An uprising that was inspired by the Arab Spring is now a violent conflict, with no end in sight.
It has been two years since the start of the Syrian conflict. What began with peaceful demonstrations in the streets of Deraa has morphed into a nationwide conflict with sectarian, ethnic and regional overtones.
“We are two years into this, it’s stalemate. Refugees are flowing out at a very high number, about a quarter million this last month, there’s a million outside already. We’re going to see tons more refugees. Damascus could very well look like Aleppo in a year’s time – largely destroyed with whole neighbourhoods completely flattened. Assad is not giving up.”
– Joshua Landis, a Syria expert
In that time, tens of thousands of Syrians have been killed and more than a million forced to leave their homes.
A regime that has run Syria for decades is fighting for its survival and in no mood to compromise. And on the rebels side, a group of disparate forces are united by the common goal of defeating the rule of Bashar al-Assad.
It is an uprising that was inspired by the Arab Spring and is now its most violent conflict, threatening to destabilise an already turbulent Middle East. It is a situation with no end in sight – and its impact is likely to last for generations.
So what impact has this war had so far?
The United Nations estimates some 70,000 people have been killed in Syria in the last 24 months. About three million others are without homes – essentially refugees in their own country.
So far, at least a million people have escaped to safety beyond Syria’s borders, to neighbouring countries like Turkey, Lebanon and Jordan. And it is thought that number could be much higher.
“We need to not lose sight of the fact that this was a populist uprising – to uproot a dictatorial regime – that was faced with the utmost brutality and Bashar al-Assad seems like not giving up, however, we’re not giving up either on our rights to transform Syria into a democratic, civil state. We’re optimistic about where we are heading. I think the balance of power on the ground is shifting and I think that Bashar al-Assad will get that message.”
– Yaser Tabbara, legal advisor for the Syrian National Coalition
Besides the loss of life, the war in Syria has also taken a toll on the economy and infrastructure.
The economy is severely affected and finding out just how much has been destroyed will be difficult. But it is clear that two years of fighting has set back the country considerably.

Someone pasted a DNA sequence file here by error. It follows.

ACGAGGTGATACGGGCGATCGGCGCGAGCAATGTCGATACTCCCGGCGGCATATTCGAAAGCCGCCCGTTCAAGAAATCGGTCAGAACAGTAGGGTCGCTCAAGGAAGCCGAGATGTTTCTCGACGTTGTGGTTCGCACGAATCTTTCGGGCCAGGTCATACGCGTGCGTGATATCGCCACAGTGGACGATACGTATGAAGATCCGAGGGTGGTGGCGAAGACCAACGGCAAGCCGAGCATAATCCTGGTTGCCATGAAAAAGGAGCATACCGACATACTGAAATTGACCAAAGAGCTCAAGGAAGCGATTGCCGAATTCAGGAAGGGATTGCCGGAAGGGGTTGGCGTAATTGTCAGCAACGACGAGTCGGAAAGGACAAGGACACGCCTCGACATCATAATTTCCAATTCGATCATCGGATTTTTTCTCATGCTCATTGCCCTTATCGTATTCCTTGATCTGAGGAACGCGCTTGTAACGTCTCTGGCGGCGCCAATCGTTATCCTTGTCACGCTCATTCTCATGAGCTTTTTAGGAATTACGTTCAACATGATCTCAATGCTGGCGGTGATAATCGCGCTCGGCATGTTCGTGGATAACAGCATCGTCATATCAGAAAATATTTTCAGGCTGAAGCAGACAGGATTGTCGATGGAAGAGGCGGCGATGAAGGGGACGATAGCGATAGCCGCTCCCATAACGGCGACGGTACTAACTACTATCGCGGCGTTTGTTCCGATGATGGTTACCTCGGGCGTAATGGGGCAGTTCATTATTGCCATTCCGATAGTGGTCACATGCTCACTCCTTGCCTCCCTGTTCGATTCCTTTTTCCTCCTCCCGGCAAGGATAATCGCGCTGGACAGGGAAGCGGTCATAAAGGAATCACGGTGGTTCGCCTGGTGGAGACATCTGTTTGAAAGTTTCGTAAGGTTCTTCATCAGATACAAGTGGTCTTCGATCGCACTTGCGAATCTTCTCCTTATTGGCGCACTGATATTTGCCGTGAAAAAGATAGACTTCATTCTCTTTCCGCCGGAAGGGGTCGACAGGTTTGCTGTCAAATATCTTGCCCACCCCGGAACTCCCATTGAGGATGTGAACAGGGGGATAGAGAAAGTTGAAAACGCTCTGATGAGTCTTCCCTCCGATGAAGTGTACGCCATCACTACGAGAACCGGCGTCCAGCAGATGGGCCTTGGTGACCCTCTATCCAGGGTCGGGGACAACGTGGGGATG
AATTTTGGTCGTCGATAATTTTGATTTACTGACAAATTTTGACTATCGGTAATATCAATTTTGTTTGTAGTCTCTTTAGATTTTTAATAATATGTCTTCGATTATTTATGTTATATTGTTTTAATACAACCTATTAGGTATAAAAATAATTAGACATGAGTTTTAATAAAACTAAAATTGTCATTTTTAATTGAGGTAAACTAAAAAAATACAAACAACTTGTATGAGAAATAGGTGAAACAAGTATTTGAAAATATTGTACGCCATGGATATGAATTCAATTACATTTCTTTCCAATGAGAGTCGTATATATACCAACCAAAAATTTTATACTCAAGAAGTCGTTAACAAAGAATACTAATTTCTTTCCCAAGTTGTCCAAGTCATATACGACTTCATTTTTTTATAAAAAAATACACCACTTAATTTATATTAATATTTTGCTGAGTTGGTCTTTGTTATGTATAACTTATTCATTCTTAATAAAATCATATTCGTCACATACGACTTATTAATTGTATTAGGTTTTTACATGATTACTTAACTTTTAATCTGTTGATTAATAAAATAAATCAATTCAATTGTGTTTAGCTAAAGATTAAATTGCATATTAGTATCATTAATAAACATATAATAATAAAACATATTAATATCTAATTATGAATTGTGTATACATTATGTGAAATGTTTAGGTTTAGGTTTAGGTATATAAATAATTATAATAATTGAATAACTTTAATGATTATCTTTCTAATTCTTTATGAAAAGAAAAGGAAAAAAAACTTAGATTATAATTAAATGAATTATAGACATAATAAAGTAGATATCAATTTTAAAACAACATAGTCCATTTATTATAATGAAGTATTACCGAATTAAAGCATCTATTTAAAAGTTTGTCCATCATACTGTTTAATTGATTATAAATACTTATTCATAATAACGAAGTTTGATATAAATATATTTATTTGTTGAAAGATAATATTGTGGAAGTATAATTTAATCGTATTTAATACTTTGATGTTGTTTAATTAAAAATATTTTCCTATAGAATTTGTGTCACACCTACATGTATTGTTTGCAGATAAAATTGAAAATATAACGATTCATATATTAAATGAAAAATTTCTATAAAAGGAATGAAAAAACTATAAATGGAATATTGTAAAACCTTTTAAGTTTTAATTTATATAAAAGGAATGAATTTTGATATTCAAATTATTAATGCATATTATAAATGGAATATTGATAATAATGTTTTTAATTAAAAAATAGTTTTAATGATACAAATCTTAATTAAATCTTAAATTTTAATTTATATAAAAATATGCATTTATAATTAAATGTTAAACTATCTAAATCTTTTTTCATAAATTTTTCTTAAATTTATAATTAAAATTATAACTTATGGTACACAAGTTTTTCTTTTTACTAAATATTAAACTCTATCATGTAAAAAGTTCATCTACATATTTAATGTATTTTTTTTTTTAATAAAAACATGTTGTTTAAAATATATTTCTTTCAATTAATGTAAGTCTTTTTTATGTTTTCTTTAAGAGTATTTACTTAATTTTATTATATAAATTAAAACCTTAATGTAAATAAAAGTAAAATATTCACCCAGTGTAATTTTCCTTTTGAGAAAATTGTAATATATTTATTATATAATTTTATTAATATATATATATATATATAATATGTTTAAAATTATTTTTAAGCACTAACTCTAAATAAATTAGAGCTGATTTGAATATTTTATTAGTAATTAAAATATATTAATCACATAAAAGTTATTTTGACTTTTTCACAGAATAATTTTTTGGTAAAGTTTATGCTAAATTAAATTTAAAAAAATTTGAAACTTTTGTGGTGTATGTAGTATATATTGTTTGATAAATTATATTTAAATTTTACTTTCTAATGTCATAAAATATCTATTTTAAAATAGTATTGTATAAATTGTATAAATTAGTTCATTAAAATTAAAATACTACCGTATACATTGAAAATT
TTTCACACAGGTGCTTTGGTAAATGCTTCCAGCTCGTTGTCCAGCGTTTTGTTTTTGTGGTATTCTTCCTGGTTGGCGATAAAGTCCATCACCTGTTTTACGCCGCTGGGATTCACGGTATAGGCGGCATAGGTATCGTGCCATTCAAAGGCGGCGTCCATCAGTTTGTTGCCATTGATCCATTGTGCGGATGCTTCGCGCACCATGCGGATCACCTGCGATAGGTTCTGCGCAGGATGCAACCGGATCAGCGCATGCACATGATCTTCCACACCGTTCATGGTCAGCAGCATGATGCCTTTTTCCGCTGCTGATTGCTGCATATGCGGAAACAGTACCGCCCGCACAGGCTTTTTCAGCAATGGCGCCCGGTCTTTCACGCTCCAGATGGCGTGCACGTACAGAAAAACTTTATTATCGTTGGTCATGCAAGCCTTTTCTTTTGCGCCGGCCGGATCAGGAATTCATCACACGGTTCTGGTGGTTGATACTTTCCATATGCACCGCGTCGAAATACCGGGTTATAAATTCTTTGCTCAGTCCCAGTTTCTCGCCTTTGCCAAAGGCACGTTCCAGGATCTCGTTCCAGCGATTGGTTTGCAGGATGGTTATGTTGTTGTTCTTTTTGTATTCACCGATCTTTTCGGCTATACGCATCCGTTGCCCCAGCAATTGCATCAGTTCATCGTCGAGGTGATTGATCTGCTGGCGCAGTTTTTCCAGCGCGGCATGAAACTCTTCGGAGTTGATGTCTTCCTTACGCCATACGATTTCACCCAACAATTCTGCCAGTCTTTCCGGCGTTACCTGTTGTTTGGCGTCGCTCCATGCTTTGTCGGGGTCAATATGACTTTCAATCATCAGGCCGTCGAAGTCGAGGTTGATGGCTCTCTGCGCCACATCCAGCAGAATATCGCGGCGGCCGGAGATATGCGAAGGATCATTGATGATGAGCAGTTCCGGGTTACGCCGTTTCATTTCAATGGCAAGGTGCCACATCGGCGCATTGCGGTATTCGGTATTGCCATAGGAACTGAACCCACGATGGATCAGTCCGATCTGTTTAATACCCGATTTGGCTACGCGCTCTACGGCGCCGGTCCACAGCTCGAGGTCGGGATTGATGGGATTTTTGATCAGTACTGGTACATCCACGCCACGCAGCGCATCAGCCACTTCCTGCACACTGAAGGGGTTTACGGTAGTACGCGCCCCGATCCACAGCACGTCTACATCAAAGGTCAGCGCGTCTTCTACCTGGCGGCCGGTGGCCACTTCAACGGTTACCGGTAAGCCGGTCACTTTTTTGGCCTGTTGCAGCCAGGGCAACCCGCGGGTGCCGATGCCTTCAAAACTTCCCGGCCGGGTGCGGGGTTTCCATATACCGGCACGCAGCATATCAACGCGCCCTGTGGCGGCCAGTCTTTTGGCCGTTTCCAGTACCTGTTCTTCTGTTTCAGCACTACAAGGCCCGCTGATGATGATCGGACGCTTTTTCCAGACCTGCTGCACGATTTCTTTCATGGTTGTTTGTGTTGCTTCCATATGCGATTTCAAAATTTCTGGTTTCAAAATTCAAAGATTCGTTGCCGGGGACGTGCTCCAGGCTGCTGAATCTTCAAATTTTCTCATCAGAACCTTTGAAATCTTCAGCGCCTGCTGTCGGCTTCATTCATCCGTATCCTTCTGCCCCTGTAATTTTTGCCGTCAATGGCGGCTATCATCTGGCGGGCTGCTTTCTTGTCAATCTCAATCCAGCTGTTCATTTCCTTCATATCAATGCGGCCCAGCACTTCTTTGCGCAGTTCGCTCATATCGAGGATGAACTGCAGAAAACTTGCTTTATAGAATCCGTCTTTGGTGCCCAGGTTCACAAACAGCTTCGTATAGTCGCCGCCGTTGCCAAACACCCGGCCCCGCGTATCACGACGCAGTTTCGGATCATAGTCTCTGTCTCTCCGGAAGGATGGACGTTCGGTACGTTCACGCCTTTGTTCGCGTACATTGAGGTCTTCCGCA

In 2010 before the uprising, Syria’s gross domestic product was valued at about $57.5bn. Now it has fallen to just under $30bn – a drop of about 35 percent.
The Syrian pound (LS) has lost about half its value. It used to trade at about LS47 to the dollar, it now goes for around 85, and well above 90 on the black market.
And in terms of infrastructure, homes, roads and bridges across Syria will need rebuilding. One in five schools is damaged or destroyed and one in every three hospitals can no longer provide services.
So, where is the Syrian conflict heading and what are the prospects for its end?
To assess the current situation, the possible outcomes and next steps, Inside Syria, with presenter Hazem Sika, is joined by guests: Yaser Tabbara; legal advisor for the Syrian National Coalition, and the Syrian opposition coalition in the United States; Joshua Landis, a Syria expert and director of Center of the Middle East Studies, and associate professor at the University of Oklahoma; and Danny Makki, the co-founder of the Syrian Youth in Britain – a group of Syrians advocating democratic change through dialogue.
“I think when you discuss the Syrian crisis now … in terms of violence, there is a balanced playing field. The violence which is being perpetrated by the opposition groups, the rebels, is almost on the same scale. There is an element of strategic parity on the ground. I’d just like to say that Damascus is not going to turn into Aleppo … Damascus is actually relatively safe, internally speaking, there’s conflict on the outskirts but the centre of Damascus is relatively safe.”
Danny Makki, the co-founder of the Syrian Youth in Britain